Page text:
I aim to shape products, interfaces and services that mediate meaningful dialogues between people, systems and their environments within everyday life.

May
14
2014

Arduino, D3, Illustrator, and … Bees!

Over the weekend I attended AT&T’s Art+Tech hackathon that challenged participants to combine technology, innovation and art to bring awareness about the decline in bee populations.

Knowing nothing about bees, some of the talks from beekeepers and conservationists taught me some fascinating things about them and made me understand the great importance of bees. Bees not only are the main of our food, they’re clever at communicating exact pollen locations (distance and direction) through dance, and can actually “see” whether a flower is filled with pollen.

The Seattle-Tacoma is home of the Flight Path project, which has turned scrub land into pollinator habitat for bees and in parallel as transformed a corner of the airport concourse for an art and educational exhibit.

In 24 hours, I teamed up with an awesome group of five and we spent all of Friday night brainstorming so many ideas until we finally nailed down our concept after midnight. The next day we got down and dirty. I took on the challenge of creating the animated visualization and decided to use D3.js to make it happen. This was the perfect chance for me to learn D3… but might have proven disastrous dabbling with a new library to build a working prototpye under huge time pressure. I didn’t think I’d make it but luckily I figured everything out and hooked up our Arduino counter to pass in live data for the visualization, hooray!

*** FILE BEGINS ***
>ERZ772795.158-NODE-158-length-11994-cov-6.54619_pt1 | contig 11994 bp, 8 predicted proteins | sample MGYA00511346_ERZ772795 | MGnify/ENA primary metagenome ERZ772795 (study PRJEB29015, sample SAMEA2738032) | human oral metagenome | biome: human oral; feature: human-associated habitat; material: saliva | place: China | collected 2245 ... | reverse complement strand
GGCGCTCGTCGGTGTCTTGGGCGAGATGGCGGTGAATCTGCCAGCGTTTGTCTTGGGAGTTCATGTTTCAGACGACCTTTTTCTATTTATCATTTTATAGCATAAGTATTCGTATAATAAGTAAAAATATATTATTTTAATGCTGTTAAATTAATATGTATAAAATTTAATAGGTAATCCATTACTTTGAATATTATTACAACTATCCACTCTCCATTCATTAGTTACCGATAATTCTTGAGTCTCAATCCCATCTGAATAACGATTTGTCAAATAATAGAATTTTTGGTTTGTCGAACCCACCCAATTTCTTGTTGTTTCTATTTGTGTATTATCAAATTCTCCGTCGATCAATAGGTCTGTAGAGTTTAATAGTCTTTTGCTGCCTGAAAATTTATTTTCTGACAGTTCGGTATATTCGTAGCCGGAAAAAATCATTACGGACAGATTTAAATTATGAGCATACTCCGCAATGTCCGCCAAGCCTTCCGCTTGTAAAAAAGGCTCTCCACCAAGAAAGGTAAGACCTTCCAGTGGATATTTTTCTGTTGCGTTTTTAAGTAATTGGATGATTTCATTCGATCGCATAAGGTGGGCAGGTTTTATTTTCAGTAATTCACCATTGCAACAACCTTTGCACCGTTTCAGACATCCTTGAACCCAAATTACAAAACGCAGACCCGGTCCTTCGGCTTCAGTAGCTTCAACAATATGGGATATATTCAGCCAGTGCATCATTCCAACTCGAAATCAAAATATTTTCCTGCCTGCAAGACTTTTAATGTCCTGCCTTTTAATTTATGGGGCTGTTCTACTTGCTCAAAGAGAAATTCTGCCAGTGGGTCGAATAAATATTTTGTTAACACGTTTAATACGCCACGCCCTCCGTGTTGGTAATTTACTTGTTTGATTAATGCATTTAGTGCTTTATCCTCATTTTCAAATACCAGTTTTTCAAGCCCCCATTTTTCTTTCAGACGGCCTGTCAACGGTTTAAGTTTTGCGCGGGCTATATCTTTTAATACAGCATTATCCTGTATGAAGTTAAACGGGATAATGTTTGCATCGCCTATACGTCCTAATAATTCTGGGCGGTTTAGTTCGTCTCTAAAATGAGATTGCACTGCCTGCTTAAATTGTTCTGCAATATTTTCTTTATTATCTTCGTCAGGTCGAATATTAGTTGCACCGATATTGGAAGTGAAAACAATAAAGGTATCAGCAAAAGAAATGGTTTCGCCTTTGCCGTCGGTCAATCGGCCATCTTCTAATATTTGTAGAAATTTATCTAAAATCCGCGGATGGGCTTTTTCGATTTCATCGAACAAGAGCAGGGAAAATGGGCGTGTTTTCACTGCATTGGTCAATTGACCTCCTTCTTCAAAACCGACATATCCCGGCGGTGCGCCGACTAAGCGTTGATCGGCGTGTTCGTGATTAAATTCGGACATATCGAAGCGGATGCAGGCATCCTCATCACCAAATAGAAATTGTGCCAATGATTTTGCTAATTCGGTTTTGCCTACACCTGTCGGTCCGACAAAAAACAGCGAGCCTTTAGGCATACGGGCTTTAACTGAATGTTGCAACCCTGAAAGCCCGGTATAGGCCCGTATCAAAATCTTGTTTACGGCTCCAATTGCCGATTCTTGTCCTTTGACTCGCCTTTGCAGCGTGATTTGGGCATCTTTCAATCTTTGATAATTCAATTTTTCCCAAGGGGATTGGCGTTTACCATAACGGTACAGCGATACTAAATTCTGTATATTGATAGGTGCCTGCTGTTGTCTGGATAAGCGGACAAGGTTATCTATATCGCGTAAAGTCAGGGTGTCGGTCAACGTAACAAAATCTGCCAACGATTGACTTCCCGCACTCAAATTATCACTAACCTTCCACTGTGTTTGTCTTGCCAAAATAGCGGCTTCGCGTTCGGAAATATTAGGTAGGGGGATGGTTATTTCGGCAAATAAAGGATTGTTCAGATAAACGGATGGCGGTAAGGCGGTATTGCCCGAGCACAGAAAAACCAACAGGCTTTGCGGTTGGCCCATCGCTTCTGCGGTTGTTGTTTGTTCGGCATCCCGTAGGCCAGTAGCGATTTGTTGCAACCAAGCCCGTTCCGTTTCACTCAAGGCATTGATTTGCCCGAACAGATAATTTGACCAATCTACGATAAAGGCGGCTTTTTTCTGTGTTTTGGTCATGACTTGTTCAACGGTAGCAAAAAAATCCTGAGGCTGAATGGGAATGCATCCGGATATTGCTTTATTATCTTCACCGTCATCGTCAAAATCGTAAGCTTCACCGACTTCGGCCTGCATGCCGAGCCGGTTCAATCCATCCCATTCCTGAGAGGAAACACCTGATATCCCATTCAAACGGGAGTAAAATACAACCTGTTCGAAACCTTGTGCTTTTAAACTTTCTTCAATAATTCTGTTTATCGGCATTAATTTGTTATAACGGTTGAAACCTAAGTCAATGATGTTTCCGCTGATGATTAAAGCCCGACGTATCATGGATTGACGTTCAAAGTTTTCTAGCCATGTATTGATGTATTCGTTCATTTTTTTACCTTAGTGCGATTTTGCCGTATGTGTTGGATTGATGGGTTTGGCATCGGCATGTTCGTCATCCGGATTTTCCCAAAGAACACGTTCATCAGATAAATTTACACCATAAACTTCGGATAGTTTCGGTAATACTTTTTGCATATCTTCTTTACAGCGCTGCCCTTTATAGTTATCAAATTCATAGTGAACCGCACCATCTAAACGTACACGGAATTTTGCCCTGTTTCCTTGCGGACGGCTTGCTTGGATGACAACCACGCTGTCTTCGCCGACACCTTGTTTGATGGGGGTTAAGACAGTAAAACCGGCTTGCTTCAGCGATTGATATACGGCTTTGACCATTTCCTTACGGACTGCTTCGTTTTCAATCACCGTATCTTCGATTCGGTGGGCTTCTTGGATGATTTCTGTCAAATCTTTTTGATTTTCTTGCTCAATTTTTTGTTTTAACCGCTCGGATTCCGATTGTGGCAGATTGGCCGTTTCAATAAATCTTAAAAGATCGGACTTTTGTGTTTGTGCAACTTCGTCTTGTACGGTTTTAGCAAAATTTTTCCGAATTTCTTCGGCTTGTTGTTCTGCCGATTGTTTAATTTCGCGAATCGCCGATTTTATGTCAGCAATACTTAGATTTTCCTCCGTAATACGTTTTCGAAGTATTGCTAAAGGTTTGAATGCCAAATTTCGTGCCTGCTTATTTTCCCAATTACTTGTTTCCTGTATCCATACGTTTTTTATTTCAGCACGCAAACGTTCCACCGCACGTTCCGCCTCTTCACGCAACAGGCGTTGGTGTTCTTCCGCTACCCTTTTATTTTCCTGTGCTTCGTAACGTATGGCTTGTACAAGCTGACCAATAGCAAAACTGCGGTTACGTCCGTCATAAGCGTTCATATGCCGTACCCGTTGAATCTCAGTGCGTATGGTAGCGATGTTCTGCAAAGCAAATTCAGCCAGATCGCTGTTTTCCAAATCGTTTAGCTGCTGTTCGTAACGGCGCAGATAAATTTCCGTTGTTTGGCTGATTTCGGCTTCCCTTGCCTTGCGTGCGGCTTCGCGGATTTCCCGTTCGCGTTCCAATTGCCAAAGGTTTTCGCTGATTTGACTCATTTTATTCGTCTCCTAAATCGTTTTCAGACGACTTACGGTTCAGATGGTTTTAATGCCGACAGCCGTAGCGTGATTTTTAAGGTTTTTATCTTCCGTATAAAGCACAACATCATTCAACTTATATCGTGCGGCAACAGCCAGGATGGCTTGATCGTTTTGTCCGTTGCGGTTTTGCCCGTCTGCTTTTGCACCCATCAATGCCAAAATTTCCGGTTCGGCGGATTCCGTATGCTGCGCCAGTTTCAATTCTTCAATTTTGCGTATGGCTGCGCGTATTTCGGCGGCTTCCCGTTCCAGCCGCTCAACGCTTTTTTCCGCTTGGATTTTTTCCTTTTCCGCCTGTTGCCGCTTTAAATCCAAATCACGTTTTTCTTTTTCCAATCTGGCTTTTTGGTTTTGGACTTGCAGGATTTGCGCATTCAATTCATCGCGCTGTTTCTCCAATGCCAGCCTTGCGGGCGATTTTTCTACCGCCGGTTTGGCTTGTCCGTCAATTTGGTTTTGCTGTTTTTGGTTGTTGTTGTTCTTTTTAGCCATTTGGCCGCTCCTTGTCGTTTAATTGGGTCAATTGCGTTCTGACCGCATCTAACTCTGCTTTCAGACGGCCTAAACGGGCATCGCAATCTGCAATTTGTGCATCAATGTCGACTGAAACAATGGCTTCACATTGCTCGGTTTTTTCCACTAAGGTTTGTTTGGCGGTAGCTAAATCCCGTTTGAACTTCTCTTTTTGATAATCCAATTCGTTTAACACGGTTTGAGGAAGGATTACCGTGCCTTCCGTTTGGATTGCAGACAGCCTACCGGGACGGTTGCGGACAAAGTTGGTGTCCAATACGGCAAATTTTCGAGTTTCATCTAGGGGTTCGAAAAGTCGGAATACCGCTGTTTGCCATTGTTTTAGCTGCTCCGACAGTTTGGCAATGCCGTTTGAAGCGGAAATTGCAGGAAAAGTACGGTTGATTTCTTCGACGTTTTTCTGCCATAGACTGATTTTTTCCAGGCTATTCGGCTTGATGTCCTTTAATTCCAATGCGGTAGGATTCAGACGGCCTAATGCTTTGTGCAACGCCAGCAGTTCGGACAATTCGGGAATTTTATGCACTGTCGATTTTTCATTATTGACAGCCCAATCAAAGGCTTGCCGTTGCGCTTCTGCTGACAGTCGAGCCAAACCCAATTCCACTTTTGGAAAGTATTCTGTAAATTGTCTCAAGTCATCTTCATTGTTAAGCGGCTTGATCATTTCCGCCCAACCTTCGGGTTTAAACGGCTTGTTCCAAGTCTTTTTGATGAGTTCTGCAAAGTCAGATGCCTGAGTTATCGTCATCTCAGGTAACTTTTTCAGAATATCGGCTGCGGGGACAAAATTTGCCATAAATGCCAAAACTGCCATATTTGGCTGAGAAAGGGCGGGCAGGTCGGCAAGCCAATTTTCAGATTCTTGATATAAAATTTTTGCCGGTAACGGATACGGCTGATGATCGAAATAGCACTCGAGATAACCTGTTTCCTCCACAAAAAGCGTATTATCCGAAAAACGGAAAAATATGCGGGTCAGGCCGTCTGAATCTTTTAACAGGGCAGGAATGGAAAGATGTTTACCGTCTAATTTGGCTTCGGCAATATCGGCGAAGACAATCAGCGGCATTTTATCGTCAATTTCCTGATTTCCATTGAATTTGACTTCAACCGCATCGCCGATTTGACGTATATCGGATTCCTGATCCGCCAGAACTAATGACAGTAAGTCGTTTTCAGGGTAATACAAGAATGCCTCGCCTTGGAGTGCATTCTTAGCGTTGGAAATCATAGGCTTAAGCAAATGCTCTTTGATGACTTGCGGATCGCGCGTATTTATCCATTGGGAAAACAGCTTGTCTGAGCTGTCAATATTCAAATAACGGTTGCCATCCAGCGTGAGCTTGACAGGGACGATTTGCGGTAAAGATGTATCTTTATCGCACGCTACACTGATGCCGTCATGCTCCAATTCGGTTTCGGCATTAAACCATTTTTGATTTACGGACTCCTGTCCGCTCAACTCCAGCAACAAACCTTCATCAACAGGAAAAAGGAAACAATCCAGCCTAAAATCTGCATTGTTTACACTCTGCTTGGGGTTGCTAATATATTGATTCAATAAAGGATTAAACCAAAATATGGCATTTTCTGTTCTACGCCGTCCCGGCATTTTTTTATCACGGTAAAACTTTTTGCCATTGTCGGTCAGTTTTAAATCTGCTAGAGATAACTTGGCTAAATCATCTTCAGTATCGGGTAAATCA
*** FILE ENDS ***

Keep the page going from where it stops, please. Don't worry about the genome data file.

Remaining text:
By the end, my team produced a concept for a live interactive data visualization of the beekeeping operations in the airfield. The goals of our piece was to first attract, then engage and educate the passengers about the plight of the bees.

ATTRACT PHASE
The main display is an animated visualization mimicking a bee hive that represents live bee activity based on data transmitted from Arduino motion detectors in the hives. Each hexagon lights up and fades out as bees enter/exit the hive. A small webcam stream from inside the hive helps connect the real-world activity to the abstracted visualization.

INTERACT
When passersby are attracted to approach the exhibit, motion detectors sensing a viewer standing in front of a screen triggers the INTERACT phase. The flashing visualization turns into animated infographics to tell a compelling story about the decline of bees, which we hope will bring more awareness to the importance of bees and the positive impact the Flight Project for bee conservation. The final display is a live Twitter stream that collects all the “buzz” about the installation to get people to spread the word about the exhibit and about the bees.

The weekend project was a ton of fun. Not only did I meet some great people, and taught myself D3 in less than a day, my team was one of the top 3 winners of the event (a sweet bonus indeed!)

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